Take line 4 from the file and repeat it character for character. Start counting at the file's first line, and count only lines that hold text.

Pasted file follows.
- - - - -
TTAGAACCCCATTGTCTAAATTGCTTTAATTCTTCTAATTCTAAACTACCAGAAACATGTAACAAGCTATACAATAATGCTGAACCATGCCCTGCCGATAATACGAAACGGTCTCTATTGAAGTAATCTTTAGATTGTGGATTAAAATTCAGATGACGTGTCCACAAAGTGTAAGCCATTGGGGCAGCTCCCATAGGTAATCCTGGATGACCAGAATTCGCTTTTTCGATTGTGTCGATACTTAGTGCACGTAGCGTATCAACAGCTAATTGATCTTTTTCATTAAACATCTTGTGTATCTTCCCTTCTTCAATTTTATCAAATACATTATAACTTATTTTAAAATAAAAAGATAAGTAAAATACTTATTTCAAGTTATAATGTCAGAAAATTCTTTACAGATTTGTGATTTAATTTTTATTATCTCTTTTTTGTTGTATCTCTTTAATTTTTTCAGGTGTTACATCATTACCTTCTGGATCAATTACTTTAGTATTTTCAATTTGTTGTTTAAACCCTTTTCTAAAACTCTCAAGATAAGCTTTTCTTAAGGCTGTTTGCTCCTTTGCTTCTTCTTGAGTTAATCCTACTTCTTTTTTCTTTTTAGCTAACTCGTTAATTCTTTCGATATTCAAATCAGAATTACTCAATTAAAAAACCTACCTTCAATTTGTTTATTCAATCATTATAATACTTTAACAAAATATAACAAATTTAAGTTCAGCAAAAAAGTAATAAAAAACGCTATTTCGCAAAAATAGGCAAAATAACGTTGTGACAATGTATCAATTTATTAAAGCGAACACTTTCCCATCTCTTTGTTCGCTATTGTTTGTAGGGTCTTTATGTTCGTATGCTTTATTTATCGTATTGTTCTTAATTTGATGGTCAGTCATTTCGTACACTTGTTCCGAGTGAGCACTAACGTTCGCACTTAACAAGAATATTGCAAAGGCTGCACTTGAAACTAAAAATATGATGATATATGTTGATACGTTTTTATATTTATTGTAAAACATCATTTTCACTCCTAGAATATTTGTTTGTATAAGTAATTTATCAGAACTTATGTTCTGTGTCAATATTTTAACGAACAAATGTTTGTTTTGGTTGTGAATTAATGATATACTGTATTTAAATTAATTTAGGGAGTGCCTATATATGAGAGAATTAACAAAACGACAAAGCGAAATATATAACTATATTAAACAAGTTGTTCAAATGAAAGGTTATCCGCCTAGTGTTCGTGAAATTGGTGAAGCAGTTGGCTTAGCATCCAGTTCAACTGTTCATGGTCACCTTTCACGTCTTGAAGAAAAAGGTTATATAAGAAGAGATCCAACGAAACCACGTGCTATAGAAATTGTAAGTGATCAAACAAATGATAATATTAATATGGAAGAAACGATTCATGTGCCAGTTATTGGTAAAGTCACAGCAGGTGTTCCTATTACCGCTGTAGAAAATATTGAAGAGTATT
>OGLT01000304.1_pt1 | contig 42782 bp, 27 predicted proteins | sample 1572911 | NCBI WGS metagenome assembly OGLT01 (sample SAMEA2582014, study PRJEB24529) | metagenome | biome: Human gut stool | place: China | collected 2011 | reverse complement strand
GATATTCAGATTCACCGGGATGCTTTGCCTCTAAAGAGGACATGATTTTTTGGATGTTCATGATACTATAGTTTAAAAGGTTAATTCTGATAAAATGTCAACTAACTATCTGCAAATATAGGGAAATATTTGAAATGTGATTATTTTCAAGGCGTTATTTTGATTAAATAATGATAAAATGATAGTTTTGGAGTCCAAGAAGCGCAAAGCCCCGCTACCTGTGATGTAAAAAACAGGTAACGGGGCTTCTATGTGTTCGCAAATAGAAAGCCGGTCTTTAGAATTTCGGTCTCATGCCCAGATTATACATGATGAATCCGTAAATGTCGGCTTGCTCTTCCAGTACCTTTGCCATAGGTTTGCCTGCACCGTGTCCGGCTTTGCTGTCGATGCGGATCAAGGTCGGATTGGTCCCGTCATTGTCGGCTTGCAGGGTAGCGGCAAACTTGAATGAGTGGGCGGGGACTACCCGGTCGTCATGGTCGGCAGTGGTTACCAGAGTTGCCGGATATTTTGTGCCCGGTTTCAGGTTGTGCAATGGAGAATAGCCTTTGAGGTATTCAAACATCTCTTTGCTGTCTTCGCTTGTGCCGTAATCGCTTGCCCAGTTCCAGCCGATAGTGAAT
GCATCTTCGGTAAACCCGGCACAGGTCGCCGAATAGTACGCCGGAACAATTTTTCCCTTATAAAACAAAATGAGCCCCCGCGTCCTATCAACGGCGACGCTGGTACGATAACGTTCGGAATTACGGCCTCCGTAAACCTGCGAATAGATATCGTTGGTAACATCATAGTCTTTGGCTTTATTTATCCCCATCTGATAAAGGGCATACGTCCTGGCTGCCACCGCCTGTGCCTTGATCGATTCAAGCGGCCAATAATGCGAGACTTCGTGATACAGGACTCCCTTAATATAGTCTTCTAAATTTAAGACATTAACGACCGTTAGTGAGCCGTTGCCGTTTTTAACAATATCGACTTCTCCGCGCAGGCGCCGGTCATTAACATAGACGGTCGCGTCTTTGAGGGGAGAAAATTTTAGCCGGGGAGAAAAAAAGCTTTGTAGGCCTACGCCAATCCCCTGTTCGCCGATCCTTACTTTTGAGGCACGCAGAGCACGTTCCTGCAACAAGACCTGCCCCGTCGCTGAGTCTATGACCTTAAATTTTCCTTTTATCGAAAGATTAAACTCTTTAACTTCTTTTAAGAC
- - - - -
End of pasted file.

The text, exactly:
GCATCTTCGGTAAACCCGGCACAGGTCGCCGAATAGTACGCCGGAACAATTTTTCCCTTATAAAACAAAATGAGCCCCCGCGTCCTATCAACGGCGACGCTGGTACGATAACGTTCGGAATTACGGCCTCCGTAAACCTGCGAATAGATATCGTTGGTAACATCATAGTCTTTGGCTTTATTTATCCCCATCTGATAAAGGGCATACGTCCTGGCTGCCACCGCCTGTGCCTTGATCGATTCAAGCGGCCAATAATGCGAGACTTCGTGATACAGGACTCCCTTAATATAGTCTTCTAAATTTAAGACATTAACGACCGTTAGTGAGCCGTTGCCGTTTTTAACAATATCGACTTCTCCGCGCAGGCGCCGGTCATTAACATAGACGGTCGCGTCTTTGAGGGGAGAAAATTTTAGCCGGGGAGAAAAAAAGCTTTGTAGGCCTACGCCAATCCCCTGTTCGCCGATCCTTACTTTTGAGGCACGCAGAGCACGTTCCTGCAACAAGACCTGCCCCGTCGCTGAGTCTATGACCTTAAATTTTCCTTTTATCGAAAGATTAAACTCTTTAACTTCTTTTAAGAC